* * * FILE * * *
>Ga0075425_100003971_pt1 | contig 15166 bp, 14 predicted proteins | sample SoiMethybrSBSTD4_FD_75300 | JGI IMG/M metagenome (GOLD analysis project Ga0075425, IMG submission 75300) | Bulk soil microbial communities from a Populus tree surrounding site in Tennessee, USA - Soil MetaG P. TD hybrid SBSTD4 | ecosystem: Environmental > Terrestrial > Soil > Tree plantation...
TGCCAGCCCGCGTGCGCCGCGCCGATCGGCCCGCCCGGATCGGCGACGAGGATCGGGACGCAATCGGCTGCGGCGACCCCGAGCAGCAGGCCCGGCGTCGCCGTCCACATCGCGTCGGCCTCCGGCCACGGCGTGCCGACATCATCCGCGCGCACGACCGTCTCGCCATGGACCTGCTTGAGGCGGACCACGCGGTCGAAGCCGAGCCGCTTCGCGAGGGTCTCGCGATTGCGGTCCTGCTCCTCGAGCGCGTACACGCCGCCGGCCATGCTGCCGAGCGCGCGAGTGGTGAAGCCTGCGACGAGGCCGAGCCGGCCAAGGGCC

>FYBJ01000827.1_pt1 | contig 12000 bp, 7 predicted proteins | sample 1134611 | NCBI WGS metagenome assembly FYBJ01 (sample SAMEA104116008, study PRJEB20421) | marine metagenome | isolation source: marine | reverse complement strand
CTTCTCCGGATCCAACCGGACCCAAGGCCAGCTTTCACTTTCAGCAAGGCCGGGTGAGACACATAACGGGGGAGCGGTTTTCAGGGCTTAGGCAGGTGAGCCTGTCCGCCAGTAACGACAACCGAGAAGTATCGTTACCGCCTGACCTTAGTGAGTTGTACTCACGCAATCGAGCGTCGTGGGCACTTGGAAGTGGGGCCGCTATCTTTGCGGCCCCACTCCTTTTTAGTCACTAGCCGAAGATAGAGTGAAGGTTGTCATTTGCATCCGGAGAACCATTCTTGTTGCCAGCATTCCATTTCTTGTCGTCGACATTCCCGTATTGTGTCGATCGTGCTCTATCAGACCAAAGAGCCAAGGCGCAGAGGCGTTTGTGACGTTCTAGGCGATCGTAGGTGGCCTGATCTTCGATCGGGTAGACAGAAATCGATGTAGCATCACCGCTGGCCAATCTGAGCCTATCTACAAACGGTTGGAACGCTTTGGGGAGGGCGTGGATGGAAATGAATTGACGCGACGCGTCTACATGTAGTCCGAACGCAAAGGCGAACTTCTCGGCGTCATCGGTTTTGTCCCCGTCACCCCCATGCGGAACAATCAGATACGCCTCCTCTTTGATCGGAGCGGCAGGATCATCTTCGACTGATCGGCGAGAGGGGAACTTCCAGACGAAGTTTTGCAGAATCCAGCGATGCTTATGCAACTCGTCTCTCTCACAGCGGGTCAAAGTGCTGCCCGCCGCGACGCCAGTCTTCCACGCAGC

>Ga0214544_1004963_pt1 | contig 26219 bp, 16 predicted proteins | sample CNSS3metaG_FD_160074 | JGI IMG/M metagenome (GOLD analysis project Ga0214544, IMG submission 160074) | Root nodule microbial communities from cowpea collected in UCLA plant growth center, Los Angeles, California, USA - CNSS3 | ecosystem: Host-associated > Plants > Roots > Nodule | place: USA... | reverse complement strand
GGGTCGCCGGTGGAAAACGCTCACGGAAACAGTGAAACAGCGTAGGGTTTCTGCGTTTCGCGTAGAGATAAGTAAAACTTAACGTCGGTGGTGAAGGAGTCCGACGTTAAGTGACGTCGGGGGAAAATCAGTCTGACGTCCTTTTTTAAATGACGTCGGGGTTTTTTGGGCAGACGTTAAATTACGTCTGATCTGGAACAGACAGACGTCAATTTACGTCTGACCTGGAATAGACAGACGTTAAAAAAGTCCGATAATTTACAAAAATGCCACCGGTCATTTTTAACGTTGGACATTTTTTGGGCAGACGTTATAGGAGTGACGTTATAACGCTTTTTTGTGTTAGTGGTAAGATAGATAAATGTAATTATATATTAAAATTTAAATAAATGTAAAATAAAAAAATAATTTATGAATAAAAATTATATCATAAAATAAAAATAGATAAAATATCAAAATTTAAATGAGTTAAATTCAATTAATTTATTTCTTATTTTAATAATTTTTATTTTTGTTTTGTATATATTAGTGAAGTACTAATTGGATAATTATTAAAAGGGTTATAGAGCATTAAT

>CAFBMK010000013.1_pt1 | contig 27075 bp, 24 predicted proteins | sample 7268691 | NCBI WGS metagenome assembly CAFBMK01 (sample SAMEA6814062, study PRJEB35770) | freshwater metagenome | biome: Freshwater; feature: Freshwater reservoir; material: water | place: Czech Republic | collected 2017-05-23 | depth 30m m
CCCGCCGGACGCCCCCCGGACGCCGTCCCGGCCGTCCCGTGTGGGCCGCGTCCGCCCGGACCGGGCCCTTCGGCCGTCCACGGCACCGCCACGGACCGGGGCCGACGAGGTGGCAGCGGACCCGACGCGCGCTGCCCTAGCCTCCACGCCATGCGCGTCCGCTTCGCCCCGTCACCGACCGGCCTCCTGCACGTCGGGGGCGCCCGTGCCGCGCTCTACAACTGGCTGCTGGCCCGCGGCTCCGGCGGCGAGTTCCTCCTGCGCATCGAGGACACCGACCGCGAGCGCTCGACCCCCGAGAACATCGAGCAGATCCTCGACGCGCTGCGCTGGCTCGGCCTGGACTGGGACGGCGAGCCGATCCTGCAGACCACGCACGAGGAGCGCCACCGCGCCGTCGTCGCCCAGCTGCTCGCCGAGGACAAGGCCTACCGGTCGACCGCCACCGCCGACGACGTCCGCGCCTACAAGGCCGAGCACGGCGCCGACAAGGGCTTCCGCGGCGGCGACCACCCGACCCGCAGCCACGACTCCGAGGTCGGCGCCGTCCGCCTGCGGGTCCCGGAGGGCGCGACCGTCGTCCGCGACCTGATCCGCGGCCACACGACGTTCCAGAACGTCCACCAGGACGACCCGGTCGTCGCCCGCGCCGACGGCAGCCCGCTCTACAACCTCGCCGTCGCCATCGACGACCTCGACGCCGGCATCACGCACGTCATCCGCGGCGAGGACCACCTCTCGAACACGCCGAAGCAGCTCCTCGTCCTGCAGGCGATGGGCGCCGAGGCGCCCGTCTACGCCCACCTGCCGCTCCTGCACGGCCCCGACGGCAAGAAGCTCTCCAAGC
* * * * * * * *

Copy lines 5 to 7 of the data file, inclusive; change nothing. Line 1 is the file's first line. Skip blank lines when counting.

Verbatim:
>Ga0214544_1004963_pt1 | contig 26219 bp, 16 predicted proteins | sample CNSS3metaG_FD_160074 | JGI IMG/M metagenome (GOLD analysis project Ga0214544, IMG submission 160074) | Root nodule microbial communities from cowpea collected in UCLA plant growth center, Los Angeles, California, USA - CNSS3 | ecosystem: Host-associated > Plants > Roots > Nodule | place: USA... | reverse complement strand
GGGTCGCCGGTGGAAAACGCTCACGGAAACAGTGAAACAGCGTAGGGTTTCTGCGTTTCGCGTAGAGATAAGTAAAACTTAACGTCGGTGGTGAAGGAGTCCGACGTTAAGTGACGTCGGGGGAAAATCAGTCTGACGTCCTTTTTTAAATGACGTCGGGGTTTTTTGGGCAGACGTTAAATTACGTCTGATCTGGAACAGACAGACGTCAATTTACGTCTGACCTGGAATAGACAGACGTTAAAAAAGTCCGATAATTTACAAAAATGCCACCGGTCATTTTTAACGTTGGACATTTTTTGGGCAGACGTTATAGGAGTGACGTTATAACGCTTTTTTGTGTTAGTGGTAAGATAGATAAATGTAATTATATATTAAAATTTAAATAAATGTAAAATAAAAAAATAATTTATGAATAAAAATTATATCATAAAATAAAAATAGATAAAATATCAAAATTTAAATGAGTTAAATTCAATTAATTTATTTCTTATTTTAATAATTTTTATTTTTGTTTTGTATATATTAGTGAAGTACTAATTGGATAATTATTAAAAGGGTTATAGAGCATTAAT

>CAFBMK010000013.1_pt1 | contig 27075 bp, 24 predicted proteins | sample 7268691 | NCBI WGS metagenome assembly CAFBMK01 (sample SAMEA6814062, study PRJEB35770) | freshwater metagenome | biome: Freshwater; feature: Freshwater reservoir; material: water | place: Czech Republic | collected 2017-05-23 | depth 30m m